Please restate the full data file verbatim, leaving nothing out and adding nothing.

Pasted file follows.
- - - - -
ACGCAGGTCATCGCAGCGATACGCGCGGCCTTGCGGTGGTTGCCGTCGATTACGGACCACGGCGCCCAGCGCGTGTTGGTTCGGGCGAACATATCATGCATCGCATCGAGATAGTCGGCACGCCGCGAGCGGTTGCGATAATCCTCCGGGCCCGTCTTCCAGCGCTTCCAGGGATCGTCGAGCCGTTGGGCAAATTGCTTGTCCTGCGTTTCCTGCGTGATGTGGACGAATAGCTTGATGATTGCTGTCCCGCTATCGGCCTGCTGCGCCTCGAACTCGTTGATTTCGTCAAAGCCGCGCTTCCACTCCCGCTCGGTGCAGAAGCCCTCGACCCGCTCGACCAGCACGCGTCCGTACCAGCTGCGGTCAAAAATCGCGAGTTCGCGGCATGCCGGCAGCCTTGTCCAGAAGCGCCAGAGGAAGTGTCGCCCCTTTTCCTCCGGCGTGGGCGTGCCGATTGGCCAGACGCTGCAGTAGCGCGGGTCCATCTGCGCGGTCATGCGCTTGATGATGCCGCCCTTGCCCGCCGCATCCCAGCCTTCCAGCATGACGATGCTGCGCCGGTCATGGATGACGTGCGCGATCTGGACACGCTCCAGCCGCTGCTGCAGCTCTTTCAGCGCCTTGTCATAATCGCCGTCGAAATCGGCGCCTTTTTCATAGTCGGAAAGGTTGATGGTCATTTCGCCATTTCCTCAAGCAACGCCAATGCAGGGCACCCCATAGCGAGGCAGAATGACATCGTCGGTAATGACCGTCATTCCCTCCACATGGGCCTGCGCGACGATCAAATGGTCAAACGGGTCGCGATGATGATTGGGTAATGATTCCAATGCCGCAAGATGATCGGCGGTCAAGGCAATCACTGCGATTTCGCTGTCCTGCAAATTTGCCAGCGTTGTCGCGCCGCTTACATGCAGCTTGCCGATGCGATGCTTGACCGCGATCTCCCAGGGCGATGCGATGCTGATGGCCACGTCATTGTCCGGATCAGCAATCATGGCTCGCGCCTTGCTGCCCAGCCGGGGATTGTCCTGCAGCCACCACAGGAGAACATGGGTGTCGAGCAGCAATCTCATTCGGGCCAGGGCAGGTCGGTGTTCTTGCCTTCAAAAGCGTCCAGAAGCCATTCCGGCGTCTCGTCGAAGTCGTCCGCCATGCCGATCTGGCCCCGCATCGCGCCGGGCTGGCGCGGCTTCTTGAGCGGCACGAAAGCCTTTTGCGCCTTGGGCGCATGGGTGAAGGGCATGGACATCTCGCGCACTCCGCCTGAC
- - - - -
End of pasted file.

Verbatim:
ACGCAGGTCATCGCAGCGATACGCGCGGCCTTGCGGTGGTTGCCGTCGATTACGGACCACGGCGCCCAGCGCGTGTTGGTTCGGGCGAACATATCATGCATCGCATCGAGATAGTCGGCACGCCGCGAGCGGTTGCGATAATCCTCCGGGCCCGTCTTCCAGCGCTTCCAGGGATCGTCGAGCCGTTGGGCAAATTGCTTGTCCTGCGTTTCCTGCGTGATGTGGACGAATAGCTTGATGATTGCTGTCCCGCTATCGGCCTGCTGCGCCTCGAACTCGTTGATTTCGTCAAAGCCGCGCTTCCACTCCCGCTCGGTGCAGAAGCCCTCGACCCGCTCGACCAGCACGCGTCCGTACCAGCTGCGGTCAAAAATCGCGAGTTCGCGGCATGCCGGCAGCCTTGTCCAGAAGCGCCAGAGGAAGTGTCGCCCCTTTTCCTCCGGCGTGGGCGTGCCGATTGGCCAGACGCTGCAGTAGCGCGGGTCCATCTGCGCGGTCATGCGCTTGATGATGCCGCCCTTGCCCGCCGCATCCCAGCCTTCCAGCATGACGATGCTGCGCCGGTCATGGATGACGTGCGCGATCTGGACACGCTCCAGCCGCTGCTGCAGCTCTTTCAGCGCCTTGTCATAATCGCCGTCGAAATCGGCGCCTTTTTCATAGTCGGAAAGGTTGATGGTCATTTCGCCATTTCCTCAAGCAACGCCAATGCAGGGCACCCCATAGCGAGGCAGAATGACATCGTCGGTAATGACCGTCATTCCCTCCACATGGGCCTGCGCGACGATCAAATGGTCAAACGGGTCGCGATGATGATTGGGTAATGATTCCAATGCCGCAAGATGATCGGCGGTCAAGGCAATCACTGCGATTTCGCTGTCCTGCAAATTTGCCAGCGTTGTCGCGCCGCTTACATGCAGCTTGCCGATGCGATGCTTGACCGCGATCTCCCAGGGCGATGCGATGCTGATGGCCACGTCATTGTCCGGATCAGCAATCATGGCTCGCGCCTTGCTGCCCAGCCGGGGATTGTCCTGCAGCCACCACAGGAGAACATGGGTGTCGAGCAGCAATCTCATTCGGGCCAGGGCAGGTCGGTGTTCTTGCCTTCAAAAGCGTCCAGAAGCCATTCCGGCGTCTCGTCGAAGTCGTCCGCCATGCCGATCTGGCCCCGCATCGCGCCGGGCTGGCGCGGCTTCTTGAGCGGCACGAAAGCCTTTTGCGCCTTGGGCGCATGGGTGAAGGGCATGGACATCTCGCGCACTCCGCCTGAC